In regard to the First Amendment claim that argued that the motive for the gassing was retaliation for grievances, Heck does not apply. Regardless of whether Heck could ever apply now that Hall was no longer in custody, it is analogous to a claim of battery, not a claim of malicious prosecution. To state a 1983 First Amendment retaliation claim, a plaintiff generally must show: (1) she engaged in constitutionally protected speech, such as her right to petition the government for redress; (2) the defendant’s retaliatory conduct adversely affected that protected speech and right to petition; and (3) a causal connection exists between the defendant’s retaliatory conduct and the adverse effect on the plaintiff's speech and right to petition. The second of those elements requires proof of retaliation in the form of a common law tort. While a lot of retaliation Eighth Amendment cases rely on arrest or prosecution and courts analogize the claim to a common-law tort of false arrest or malicious prosecution (and might require that a prisoner rebut the valid basis for the prosecution as part of such a claim, which could result in a Heck issue), First Amendment retaliation claims can use any sort of adverse action as its second element (retaliation). Examples would be a civil action or termination of employment. And this case best fits with the tort of battery, not malicious prosecution. So there is no Heck issue.
Hall also appealed the denial of leave to amend his complaint under Rule 15(a) within 21 days of filing in order to add claims of deliberate indifference to serious medical needs stemming from being gassed (ordering a nurse not to treat his wounds). The court held that he was entitled to leave to amend.
The district court also dismissed claim for compensatory and punitive damages based on 42 U.S.C. 1997e(e), which provides a limitation on recovery for claims federal civil actions brought by a prisoner for mental or emotional injury without showing a physical injury or commission of a sexual act. Presumably, this pertained to the hunger claim, not the battery. The court noted in dicta that section 1997e(e) DOES NOT APPLY to a complaint filed in STATE court and then REMOVED to federal court, only cases “brought” in federal court. The statement is dicta only because the court did not reverse due to the jury’s finding that Hall was not even entitled to nominal damages, so the error was harmless.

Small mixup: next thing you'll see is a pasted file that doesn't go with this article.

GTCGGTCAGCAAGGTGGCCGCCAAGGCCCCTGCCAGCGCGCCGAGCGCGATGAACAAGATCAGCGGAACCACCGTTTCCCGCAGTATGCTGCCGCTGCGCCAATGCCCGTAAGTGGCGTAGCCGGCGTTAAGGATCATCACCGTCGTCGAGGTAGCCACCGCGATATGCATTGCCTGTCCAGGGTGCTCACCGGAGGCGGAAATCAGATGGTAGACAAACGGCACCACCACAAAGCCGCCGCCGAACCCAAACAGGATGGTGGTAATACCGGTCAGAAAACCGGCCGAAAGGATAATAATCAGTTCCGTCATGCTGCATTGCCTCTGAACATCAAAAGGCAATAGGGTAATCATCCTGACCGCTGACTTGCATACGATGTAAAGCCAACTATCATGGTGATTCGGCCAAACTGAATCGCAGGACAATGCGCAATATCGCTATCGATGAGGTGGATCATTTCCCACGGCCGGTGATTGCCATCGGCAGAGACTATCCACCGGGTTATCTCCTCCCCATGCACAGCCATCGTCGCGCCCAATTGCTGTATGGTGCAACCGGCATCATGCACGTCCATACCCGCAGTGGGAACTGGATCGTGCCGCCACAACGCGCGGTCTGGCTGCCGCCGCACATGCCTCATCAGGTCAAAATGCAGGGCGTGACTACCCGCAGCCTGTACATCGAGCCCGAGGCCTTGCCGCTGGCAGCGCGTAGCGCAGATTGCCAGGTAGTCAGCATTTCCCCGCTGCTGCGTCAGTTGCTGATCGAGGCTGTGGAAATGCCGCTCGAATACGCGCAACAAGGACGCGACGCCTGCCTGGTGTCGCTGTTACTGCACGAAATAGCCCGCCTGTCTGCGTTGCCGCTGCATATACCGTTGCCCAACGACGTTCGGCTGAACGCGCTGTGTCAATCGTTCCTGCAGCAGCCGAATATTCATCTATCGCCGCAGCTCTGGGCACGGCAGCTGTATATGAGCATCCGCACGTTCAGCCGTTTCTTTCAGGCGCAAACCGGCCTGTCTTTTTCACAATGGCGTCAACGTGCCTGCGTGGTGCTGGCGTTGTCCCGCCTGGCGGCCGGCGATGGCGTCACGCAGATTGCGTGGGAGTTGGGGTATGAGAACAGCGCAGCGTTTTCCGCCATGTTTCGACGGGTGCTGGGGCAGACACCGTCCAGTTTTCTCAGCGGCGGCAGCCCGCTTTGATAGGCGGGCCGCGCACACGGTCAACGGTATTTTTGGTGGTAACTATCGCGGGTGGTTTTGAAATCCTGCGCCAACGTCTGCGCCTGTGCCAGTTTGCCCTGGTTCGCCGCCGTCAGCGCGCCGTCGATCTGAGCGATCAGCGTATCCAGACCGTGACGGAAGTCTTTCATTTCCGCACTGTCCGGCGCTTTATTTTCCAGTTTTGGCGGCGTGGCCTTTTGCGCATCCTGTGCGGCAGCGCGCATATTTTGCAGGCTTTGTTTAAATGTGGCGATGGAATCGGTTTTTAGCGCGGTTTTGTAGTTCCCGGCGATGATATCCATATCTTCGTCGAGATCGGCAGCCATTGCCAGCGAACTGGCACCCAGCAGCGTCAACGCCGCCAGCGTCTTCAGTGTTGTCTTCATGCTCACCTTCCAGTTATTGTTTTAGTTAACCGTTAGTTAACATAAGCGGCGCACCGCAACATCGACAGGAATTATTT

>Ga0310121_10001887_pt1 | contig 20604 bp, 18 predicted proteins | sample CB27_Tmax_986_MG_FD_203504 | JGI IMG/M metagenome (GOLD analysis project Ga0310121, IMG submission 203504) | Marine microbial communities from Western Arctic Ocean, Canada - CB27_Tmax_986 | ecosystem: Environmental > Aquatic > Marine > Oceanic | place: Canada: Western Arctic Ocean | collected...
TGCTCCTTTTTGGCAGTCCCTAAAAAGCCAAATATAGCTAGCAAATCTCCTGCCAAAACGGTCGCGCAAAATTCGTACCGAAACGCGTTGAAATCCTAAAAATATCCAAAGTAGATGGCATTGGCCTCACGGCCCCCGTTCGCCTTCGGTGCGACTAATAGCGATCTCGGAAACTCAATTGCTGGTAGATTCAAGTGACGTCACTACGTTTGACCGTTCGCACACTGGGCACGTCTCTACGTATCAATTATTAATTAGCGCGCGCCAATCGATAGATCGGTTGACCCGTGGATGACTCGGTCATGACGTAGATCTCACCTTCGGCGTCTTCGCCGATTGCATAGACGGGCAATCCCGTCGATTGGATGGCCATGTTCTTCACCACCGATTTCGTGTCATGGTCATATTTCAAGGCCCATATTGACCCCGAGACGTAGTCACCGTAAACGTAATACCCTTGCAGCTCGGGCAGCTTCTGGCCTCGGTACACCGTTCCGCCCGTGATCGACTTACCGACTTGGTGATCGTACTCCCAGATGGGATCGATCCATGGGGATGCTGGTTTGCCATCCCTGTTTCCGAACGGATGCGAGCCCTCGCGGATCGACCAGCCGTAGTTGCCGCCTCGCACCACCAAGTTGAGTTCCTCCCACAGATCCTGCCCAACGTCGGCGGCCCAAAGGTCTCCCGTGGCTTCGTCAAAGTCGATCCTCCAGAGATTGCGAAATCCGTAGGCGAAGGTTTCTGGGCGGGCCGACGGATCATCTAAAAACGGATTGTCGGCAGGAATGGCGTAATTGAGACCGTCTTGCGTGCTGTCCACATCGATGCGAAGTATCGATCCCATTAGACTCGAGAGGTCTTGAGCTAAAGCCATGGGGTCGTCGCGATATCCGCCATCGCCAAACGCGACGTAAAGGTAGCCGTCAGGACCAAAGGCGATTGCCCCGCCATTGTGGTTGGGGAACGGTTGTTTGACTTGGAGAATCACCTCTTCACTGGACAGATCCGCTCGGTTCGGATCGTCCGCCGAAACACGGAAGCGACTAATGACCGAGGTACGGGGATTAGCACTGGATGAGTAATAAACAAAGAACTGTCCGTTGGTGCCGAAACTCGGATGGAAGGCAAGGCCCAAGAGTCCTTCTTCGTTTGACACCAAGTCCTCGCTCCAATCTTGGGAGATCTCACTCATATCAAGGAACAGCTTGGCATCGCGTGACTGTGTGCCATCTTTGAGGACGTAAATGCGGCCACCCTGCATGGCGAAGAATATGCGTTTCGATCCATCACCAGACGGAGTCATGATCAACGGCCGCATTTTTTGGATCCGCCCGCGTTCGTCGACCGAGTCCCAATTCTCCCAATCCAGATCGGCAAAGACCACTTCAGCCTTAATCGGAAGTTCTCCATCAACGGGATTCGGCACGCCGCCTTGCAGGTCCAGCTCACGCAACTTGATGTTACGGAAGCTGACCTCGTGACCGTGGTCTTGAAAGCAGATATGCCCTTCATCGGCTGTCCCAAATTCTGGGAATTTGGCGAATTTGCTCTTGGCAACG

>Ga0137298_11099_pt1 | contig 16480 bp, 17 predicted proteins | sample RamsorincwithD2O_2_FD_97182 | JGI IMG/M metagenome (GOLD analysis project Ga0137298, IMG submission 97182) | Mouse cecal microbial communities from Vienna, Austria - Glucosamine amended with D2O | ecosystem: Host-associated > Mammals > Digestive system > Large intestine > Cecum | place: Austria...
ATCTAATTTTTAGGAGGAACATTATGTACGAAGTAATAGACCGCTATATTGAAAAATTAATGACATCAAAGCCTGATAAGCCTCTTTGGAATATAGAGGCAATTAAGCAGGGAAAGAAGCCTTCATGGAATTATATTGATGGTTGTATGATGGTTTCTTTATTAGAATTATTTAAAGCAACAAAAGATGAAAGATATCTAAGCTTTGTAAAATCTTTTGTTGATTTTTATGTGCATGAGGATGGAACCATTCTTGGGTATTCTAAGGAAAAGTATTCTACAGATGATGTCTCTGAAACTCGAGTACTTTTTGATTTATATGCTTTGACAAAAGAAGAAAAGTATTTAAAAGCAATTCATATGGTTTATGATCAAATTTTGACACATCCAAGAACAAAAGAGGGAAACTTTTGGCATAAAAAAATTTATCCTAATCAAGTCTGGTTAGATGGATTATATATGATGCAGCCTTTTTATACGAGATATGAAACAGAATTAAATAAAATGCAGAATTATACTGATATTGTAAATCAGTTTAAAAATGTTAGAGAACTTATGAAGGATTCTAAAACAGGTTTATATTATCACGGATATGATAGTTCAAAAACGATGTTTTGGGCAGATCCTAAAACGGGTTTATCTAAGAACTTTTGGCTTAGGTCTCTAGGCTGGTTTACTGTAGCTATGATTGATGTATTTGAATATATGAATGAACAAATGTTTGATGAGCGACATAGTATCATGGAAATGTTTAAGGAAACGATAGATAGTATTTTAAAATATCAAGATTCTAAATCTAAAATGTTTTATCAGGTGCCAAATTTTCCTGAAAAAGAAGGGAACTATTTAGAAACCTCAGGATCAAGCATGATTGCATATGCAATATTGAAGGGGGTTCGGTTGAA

The court did affirm the trial court’s denial of a motion to amend three years after commencement of the case and two months before trial. Leave to amend should be “freely given when justice so requires it,” but it is not an automatic right, and the trial judge did not abuse discretion in finding that the timing of the requested amendment and the need to trigger a new round of depositions justified denying permission to amend.
The court also reviewed the denial of a Rule 15(b) motion. That rule allows a party who move to amend the pleadings to conform to the evidence if the amendment “will aid in presenting the merits and the objecting party fails to satisfy the court that the evidence would prejudice that party’s action or defense on the merits.” To prevent prejudice, the court may grant a continuance to enable the objecting party to meet the evidence. And when the non-amending party does not object, the court must treat the proposed amendment as something raised in the pleadings. A Rule 15(b) motion can be made at any time—even AFTER judgment—to conform them to the evidence and to raise an issue that did not appear in the pleadings. “But failure to amend does not affect the result of the trial of that issue.” Here, there was no error because the jury heard all of the medical evidence and still held for the lieutenant, so the denial of leave to amend was harmless.
Finally, the district court agreed that a jury instruction on nominal damages that stated, “where, AS HERE, the damages are nominal,” crossed the line into instructing the jury to find the damages nominal. That said, the court again found no harm was done by the bad instruction because Hall’s counsel argued that the damages in the case were indeed nominal.
The court vacated the dismissal of Hall’s claims against the officers and remanded for leave to plead, but affirmed the verdict in favor of the lieutenant who supposedly ordered Hall to be starved in light of the verdict in the lieutenant’s favor and the lack of prejudicial error.